My husband and I had a great relationship… until I started watching reality TV. In the end, my obsession with it came close to ending our marriage.
It took up all my downtime. My love for reality TV began innocently enough, with a seasonal obsession with everyone’s gateway drug, The Bachelor. But once I started watching the year-round shows, my life was no longer in my control. I spent every minute of downtime with the Kardashians and Real Housewives. There was always a new episode that needed to be watched. I got so caught up in the lives of people I didn’t know that I completely forgot to pay attention to my actual life.
I started feeling like my life wasn’t good enough. Most reality shows are fantasies built for their audiences to lust over, and the more time I spent steeped in Upper West Side penthouses and 20-carat diamonds, the more my own life started to feel inadequate. No one in their right mind would actually aspire to live like a Real Housewife, but the shows sell their luxury so well that I started to think I needed it in order to be happy.
I kept starting fights to make things interesting. If you’ve ever caught two seconds of pretty much any reality show, you’ll know that they consist predominantly of loud, melodramatic arguments over petty things. After my obsession started, I began to think my marriage was boring because of how well my husband and I got along. Needless to say, the unnecessary fights I instigated did nothing to help our relationship.
My husband didn’t understand the attraction and kind of looked down on me for it. My husband’s taste in pop culture is relentlessly highbrow, and the minute I started watching The Bachelor, I could see a teeny bit of light drain from his eyes. I tried to get him to watch it with me—and I remain convinced that if he’d given it a shot, he would’ve ended up just as obsessed as me—but instead, he stuck to his guns, and it was obvious every time I turned on the TV that he was judging me.
It made me selfish. Let’s just be real here: there are no role models in reality TV land. Most of the characters are self-absorbed and shallow, and their main goals include money, fame, and the fountain of youth. And yet this attitude, however repulsive, rubs off on you—or at least it did for me. I started to feel like I deserved nothing but pampering and “me time,” which must have made me a pretty insufferable spouse for a while.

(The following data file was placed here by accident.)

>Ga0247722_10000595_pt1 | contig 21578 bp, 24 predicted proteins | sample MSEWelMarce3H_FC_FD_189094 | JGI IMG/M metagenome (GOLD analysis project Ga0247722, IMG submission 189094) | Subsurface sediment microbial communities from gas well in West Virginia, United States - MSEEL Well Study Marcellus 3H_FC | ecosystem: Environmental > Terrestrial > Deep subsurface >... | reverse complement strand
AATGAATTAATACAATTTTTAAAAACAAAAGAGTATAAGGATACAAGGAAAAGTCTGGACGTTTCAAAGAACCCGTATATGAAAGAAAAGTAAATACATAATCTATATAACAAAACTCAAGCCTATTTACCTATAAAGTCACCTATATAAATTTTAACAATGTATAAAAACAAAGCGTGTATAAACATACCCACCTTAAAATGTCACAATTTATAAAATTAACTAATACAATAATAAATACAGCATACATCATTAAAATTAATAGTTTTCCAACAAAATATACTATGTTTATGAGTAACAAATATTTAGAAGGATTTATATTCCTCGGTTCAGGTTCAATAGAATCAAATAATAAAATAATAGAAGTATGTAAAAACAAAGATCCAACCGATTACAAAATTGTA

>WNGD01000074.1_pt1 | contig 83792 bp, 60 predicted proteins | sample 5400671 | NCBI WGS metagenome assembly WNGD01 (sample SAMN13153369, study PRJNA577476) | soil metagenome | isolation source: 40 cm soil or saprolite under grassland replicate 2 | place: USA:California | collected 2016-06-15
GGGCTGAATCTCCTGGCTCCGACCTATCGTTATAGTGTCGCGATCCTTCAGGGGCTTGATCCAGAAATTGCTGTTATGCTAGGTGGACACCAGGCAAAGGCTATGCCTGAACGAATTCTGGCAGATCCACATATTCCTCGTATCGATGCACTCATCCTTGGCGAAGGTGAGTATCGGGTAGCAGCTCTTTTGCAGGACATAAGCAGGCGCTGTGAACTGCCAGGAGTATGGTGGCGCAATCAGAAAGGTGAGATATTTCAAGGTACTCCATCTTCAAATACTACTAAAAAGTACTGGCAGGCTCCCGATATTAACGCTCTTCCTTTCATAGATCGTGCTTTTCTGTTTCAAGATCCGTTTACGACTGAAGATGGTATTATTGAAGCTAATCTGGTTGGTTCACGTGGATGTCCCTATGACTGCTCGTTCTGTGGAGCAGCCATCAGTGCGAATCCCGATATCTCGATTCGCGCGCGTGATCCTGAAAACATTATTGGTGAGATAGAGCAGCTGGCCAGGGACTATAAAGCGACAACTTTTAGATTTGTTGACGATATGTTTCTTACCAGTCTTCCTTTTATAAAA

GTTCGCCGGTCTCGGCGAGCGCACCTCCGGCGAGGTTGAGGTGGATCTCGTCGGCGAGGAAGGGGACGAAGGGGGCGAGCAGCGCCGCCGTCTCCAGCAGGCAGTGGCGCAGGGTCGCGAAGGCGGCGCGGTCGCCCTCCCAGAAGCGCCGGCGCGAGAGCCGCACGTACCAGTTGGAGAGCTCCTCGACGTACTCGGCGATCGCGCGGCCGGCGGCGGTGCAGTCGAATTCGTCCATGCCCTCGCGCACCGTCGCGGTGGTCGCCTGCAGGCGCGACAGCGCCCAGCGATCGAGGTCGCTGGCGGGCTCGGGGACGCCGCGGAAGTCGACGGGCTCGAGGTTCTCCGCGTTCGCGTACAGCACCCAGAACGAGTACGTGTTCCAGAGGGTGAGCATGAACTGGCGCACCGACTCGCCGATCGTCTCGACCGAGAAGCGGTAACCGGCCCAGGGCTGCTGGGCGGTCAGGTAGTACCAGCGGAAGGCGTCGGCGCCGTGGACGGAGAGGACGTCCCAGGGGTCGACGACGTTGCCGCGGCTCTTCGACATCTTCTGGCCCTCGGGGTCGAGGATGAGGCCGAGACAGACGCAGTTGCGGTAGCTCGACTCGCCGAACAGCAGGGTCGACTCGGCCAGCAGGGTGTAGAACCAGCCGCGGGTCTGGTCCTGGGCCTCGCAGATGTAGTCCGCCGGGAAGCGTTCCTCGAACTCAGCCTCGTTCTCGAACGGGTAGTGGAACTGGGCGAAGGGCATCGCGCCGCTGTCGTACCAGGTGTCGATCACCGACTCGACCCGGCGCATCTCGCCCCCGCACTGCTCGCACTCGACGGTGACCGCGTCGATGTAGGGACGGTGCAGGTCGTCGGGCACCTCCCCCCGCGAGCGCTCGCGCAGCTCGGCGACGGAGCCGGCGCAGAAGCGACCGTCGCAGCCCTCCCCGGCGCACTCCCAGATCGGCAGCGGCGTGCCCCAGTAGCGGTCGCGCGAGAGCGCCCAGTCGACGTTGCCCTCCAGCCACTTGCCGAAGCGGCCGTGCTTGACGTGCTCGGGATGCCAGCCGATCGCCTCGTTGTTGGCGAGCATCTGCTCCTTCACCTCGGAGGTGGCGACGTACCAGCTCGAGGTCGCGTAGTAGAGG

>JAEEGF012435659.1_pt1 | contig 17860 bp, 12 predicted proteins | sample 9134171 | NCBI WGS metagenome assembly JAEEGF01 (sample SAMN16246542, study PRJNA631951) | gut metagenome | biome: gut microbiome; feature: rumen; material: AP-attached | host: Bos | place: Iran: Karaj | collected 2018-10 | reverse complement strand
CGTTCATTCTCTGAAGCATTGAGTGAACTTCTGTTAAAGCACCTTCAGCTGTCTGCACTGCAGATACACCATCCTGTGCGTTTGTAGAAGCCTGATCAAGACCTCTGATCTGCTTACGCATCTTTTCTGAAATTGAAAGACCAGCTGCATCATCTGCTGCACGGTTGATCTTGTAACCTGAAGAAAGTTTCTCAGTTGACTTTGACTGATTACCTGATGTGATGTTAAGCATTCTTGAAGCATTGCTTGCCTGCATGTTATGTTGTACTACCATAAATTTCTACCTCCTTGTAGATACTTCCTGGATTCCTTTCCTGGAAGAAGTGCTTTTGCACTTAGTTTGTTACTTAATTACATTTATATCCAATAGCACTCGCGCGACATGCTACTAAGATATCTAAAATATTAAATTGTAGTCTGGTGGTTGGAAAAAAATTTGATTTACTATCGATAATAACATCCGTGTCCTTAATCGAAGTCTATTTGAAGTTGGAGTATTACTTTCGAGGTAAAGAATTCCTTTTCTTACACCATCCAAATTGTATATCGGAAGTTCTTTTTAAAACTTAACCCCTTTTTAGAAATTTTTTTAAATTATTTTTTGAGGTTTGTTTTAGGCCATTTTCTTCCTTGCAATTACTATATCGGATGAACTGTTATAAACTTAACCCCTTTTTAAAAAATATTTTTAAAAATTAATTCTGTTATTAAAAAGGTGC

I started looking at my marriage in a less favorable light. Reality TV is nothing if not highly polished and edited. It can make the most mundane of conversations seem like the climax of a thriller, and it somehow manages to make even the most dysfunctional of relationships look like the stuff of a romantic’s dreams. My husband and I have always had great chemistry, but after seeing the high drama and romantic gestures of The Bachelor and other shows, I couldn’t help but feel that my marriage was stagnant and uninspired.
It made me insecure. Nothing makes you question your appearance like the perfectly groomed, infinitely wealthy cast of the Real Housewives or the Kardashians. Their skin glows, their boobs burst from every perfectly commissioned designer gown and pantsuit, their cellulite-free legs are miles long beneath their sparkling skirt hems. Even if you never wanted any of the attributes these women possess, the shows sell them so ingeniously that you’re forced to want what you don’t have even if you actually have no desire for them. I’ve always been a confident person, but all the shows I watched made me feel horrible about myself.
He started to feel that he wasn’t able to give me what I wanted. I tried not to let my viewing habits permeate conversations with my husband, but when all you do in your spare time is keep up with the Kardashians of the world, it’s difficult to separate life from your TV screen. My husband ended up hearing about all the things I wished I had—clothes, housewares, exotic dates—and began to feel inadequate for not being able to provide them.
It made me depressed. You’d like to think that reality TV is this benign past time that slips through your consciousness and disappears, but it has serious effects. The combination of jealousy, inadequacy, and disappointment I experienced while obsessed with these shows darkened my outlook on life significantly. I became argumentative, withdrawn, and self-absorbed.
I completely lost sight of the important things. The entire experience made me forget how important my marriage was and how content I was. I have an amazing job, I’m completely in love with my husband, and the life we’ve built together means everything to me. It wasn’t until we sat down and had a conversation about why we were struggling that I decided to leave reality TV behind… mostly.
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